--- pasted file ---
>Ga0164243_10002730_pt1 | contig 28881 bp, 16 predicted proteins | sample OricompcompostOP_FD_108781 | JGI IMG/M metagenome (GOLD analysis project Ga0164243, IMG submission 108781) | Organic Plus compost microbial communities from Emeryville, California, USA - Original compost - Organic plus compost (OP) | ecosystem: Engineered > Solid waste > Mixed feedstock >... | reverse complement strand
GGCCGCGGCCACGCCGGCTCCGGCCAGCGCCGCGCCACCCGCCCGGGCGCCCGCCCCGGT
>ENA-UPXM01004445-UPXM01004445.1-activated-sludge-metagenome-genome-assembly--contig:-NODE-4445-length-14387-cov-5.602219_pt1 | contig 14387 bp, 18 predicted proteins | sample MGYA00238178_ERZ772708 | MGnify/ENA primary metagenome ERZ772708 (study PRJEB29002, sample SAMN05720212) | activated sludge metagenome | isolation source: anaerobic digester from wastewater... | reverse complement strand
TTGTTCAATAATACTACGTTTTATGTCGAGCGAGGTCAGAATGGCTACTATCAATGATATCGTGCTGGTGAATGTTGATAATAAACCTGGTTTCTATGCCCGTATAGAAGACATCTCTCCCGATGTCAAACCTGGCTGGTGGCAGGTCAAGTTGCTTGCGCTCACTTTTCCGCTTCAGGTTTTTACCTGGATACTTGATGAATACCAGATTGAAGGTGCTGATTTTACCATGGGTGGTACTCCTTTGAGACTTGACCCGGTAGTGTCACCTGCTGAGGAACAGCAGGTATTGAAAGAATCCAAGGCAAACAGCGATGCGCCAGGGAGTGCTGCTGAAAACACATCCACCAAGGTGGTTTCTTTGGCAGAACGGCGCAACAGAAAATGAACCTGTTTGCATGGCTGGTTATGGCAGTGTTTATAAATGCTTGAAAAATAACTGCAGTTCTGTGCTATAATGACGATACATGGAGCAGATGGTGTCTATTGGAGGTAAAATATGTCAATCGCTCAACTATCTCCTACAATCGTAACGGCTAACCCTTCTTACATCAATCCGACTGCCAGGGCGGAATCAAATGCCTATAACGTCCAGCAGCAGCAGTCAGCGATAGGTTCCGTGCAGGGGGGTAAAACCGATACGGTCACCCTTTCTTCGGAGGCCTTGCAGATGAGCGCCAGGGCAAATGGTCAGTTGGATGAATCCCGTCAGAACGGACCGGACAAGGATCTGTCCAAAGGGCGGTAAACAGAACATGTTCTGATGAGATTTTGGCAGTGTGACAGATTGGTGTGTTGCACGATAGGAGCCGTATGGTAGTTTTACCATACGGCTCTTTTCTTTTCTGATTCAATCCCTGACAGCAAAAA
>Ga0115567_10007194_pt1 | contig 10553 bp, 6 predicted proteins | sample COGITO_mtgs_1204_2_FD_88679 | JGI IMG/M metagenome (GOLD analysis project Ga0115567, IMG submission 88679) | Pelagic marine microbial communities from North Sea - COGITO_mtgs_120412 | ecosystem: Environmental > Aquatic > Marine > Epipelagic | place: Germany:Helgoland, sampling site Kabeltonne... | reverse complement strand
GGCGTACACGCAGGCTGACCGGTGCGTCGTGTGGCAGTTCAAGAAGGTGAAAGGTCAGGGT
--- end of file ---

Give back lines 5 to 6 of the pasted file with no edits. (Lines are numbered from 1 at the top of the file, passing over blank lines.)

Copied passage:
>Ga0115567_10007194_pt1 | contig 10553 bp, 6 predicted proteins | sample COGITO_mtgs_1204_2_FD_88679 | JGI IMG/M metagenome (GOLD analysis project Ga0115567, IMG submission 88679) | Pelagic marine microbial communities from North Sea - COGITO_mtgs_120412 | ecosystem: Environmental > Aquatic > Marine > Epipelagic | place: Germany:Helgoland, sampling site Kabeltonne... | reverse complement strand
GGCGTACACGCAGGCTGACCGGTGCGTCGTGTGGCAGTTCAAGAAGGTGAAAGGTCAGGGT